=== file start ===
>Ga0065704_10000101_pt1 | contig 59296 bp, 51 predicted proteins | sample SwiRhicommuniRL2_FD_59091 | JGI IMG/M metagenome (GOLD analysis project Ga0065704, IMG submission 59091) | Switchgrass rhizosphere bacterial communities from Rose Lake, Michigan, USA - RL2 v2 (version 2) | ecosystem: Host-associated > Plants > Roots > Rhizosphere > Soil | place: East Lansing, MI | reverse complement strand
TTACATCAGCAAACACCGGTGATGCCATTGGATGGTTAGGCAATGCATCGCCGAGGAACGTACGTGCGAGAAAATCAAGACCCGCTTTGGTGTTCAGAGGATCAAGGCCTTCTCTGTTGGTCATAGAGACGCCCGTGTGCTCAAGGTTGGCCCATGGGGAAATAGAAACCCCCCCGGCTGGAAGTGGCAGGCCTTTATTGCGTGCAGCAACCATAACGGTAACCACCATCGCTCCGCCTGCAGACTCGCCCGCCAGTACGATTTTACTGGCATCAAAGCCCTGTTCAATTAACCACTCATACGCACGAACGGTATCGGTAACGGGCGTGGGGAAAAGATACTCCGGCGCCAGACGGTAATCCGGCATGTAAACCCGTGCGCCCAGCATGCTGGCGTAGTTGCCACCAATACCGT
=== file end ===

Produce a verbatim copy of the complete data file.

>Ga0065704_10000101_pt1 | contig 59296 bp, 51 predicted proteins | sample SwiRhicommuniRL2_FD_59091 | JGI IMG/M metagenome (GOLD analysis project Ga0065704, IMG submission 59091) | Switchgrass rhizosphere bacterial communities from Rose Lake, Michigan, USA - RL2 v2 (version 2) | ecosystem: Host-associated > Plants > Roots > Rhizosphere > Soil | place: East Lansing, MI | reverse complement strand
TTACATCAGCAAACACCGGTGATGCCATTGGATGGTTAGGCAATGCATCGCCGAGGAACGTACGTGCGAGAAAATCAAGACCCGCTTTGGTGTTCAGAGGATCAAGGCCTTCTCTGTTGGTCATAGAGACGCCCGTGTGCTCAAGGTTGGCCCATGGGGAAATAGAAACCCCCCCGGCTGGAAGTGGCAGGCCTTTATTGCGTGCAGCAACCATAACGGTAACCACCATCGCTCCGCCTGCAGACTCGCCCGCCAGTACGATTTTACTGGCATCAAAGCCCTGTTCAATTAACCACTCATACGCACGAACGGTATCGGTAACGGGCGTGGGGAAAAGATACTCCGGCGCCAGACGGTAATCCGGCATGTAAACCCGTGCGCCCAGCATGCTGGCGTAGTTGCCACCAATACCGT